Change of Owners at Yuri Gagarin (4PX:BU)

Last Tuesday, March 5, I attended the special shareholders’ meeting of Yuri Gagarin (4PX:BU).  I wrote two articles about the company last year (one and two).  In the second one, I talked about the uneventful special shareholders’ meeting that was held (unlike the previous failed attempt) but nothing was decided.  Now, the meeting was held and the goal was accomplished.

The rumors turned out to be right.  The meetings were about a change of ownership.  But, the time wasn’t yet right back then.  Probably, management didn’t get the message after the passing of the lobbyist law that forced the company to close down its cigarette tubes operations.  Since this nudge was not enough, November and December sales in the Cardboard and Paper Packaging segment saw 40% and 50% MoM declines, respectively.

Yuri Gagarin Sales 2010-2012 (by month)

Usually, 5-7 days after the end of the month, the company publishes the monthly sales numbers.  However, January and February sales have not yet been published.  But on February 21, Yuri Gagarin announced (PDF in Bulgarian) a special distribution agreement.  The special about it was the lack of all detail.

We inform you about an offer to sign a distribution contract received by the Company, which aims to establish lasting trade relationships, achieve quick and material sales growth in the Packaging and Filters segments, distribute of the whole product line for a period of five years, and sustainably develop of the Company.

The board accepted the offer and pledged the Company’s property, plant and equipment in a ~€10m loan from First Investment Bank (FIB) to be used for working capital needs.  FIB is believed to be the bank behind the offshore companies that owned Yuri Gagarin up to now.  Since 1998, the company’s net working capital has averaged €8.5m and has never reached €10m.  The €10m credit “for working capital needs” doesn’t make any sense unless seen as a surety bond to FIB promising that the new owners will play fair and make good on the company debt.

After the sharp decline in sales, point was taken and ownership was transferred.  The two Cyprus offshore companies owning two-thirds of the shares – Baranco (49%) and Comso Tabacco (18%) – were taken over by a Belize and a Seychelles companies.  Effectively, control over Yuri Gagarin was sold for €6.1m, plus assumed liabilities of €13.8m.  The deal is very efficient for the new owners.  Putting in just €6.1m of their own equity, they acquired control of a company valued at over €21m in the market which likely undervalues it.  Year-to-date, the stock price has gone from €14 to €21. has taken a good look at the deal in a long article (available only in Bulgarian).  From it, we learn that the lawyers, who registered the local branches of the new offshore owners, also represent King’s Tobacco – a 2008 privatized spin-off from Bulgartabac, the former Bulgarian tobacco monopoly.  Both companies decline to have anything to do with the Yuri Gagarin deal.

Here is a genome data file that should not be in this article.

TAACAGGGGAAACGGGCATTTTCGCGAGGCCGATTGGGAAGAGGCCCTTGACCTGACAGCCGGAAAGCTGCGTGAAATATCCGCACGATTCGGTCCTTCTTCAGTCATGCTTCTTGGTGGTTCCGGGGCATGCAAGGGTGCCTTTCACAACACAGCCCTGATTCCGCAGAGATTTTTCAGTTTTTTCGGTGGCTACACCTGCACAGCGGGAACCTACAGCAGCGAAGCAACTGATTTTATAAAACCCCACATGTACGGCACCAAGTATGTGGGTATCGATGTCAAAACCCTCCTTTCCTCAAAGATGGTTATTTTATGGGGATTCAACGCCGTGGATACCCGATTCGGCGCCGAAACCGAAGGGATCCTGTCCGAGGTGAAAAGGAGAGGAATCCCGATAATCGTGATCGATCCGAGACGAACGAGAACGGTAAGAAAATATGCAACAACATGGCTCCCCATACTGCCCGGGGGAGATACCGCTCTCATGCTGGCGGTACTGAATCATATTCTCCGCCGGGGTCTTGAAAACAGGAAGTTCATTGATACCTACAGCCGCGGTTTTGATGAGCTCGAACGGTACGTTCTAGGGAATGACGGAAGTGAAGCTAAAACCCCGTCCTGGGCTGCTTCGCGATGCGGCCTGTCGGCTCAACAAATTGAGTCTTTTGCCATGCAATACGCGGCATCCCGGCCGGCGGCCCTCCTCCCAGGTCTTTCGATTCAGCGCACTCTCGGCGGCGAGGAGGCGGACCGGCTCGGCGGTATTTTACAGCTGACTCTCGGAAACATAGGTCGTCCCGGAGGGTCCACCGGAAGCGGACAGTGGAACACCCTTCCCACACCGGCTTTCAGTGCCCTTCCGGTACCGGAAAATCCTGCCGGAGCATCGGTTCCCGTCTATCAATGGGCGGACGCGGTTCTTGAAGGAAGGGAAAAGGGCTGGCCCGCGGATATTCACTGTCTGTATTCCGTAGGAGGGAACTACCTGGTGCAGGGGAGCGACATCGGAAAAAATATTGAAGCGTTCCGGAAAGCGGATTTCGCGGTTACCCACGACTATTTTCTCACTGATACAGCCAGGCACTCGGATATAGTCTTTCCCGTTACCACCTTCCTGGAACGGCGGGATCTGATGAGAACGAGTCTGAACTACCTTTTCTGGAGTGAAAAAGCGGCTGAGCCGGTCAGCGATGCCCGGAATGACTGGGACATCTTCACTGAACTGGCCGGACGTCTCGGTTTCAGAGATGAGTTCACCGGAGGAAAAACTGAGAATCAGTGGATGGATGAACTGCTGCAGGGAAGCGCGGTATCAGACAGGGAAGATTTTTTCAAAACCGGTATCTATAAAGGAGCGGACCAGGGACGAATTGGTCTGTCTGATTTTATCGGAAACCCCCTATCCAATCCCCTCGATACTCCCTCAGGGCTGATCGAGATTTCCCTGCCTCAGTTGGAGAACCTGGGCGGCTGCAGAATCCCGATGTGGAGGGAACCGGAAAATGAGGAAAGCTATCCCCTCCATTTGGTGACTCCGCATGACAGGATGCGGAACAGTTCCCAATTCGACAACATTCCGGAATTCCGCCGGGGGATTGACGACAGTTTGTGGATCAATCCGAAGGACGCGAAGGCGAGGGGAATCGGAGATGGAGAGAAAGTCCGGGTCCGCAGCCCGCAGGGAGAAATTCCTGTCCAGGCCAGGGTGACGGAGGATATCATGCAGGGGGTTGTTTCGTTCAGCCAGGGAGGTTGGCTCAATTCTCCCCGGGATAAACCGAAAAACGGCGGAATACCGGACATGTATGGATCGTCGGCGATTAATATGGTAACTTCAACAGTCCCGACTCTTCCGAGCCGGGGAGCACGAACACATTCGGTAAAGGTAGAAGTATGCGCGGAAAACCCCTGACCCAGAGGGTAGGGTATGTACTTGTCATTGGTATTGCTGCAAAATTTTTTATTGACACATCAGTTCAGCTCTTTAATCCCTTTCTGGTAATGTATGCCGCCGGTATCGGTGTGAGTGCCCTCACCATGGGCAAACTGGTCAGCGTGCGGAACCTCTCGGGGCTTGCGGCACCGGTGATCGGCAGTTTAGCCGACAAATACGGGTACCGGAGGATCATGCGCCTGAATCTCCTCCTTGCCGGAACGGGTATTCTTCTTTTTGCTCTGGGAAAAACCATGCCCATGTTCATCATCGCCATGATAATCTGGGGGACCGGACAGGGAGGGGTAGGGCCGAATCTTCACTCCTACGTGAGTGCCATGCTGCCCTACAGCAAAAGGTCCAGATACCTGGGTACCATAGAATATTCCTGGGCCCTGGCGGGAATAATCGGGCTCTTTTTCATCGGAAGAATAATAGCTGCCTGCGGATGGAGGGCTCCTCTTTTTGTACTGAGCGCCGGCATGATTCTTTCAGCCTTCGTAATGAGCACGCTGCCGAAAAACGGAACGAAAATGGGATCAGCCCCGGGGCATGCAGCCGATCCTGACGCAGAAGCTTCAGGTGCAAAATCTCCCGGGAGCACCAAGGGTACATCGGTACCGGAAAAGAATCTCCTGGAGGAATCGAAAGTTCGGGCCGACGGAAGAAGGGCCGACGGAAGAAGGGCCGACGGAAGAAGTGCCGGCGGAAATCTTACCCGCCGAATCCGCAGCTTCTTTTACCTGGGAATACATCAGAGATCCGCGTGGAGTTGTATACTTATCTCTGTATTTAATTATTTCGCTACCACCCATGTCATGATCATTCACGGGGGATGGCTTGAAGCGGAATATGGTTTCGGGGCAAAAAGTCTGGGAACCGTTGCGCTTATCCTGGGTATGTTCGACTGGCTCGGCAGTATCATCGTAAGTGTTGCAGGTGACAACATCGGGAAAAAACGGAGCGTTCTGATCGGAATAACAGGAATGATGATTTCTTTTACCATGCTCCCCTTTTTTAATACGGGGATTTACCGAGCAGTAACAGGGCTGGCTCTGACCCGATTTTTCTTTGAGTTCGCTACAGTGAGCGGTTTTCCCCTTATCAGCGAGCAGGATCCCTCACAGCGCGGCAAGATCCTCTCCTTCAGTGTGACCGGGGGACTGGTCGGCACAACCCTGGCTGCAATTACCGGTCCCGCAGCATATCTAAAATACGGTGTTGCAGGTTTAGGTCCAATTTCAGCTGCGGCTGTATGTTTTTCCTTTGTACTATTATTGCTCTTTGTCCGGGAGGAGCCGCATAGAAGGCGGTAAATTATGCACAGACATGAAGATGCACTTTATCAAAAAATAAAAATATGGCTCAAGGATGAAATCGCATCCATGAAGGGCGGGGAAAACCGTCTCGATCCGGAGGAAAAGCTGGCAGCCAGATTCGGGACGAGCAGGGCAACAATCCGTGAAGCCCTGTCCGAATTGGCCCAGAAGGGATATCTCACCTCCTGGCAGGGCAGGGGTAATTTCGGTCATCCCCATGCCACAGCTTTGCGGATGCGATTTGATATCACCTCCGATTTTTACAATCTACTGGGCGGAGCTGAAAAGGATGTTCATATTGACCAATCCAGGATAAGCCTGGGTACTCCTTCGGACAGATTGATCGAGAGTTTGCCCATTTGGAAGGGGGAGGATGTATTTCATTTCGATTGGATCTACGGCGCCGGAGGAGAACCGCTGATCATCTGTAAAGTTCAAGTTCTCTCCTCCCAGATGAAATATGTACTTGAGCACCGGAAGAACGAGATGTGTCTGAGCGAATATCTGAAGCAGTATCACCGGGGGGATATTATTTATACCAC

Coincidentally, these are the companies that stand to benefit the most from this last piece of the puzzle in their vertical integration strategy.  Even more coincidentally, King’s Tobacco has almost finished building its new factory right next to Yuri Gagarin’s properties.  In the past few years, King’s has been investing heavily in building its distribution network.  I witnessed this in the number of King’s branded cigarette stores and billboards mushrooming around town (and in towns all over the country).

What remains to be seen is whether Yuri Gagarin will continue as a public company and how the change in ownership will affect profitability (for sales are sure to grow).  The future of the company goes back to being very closely intertwined with the tobacco (sort of) monopoly.  It can go both ways for minority shareholders, depending on management’s decisions.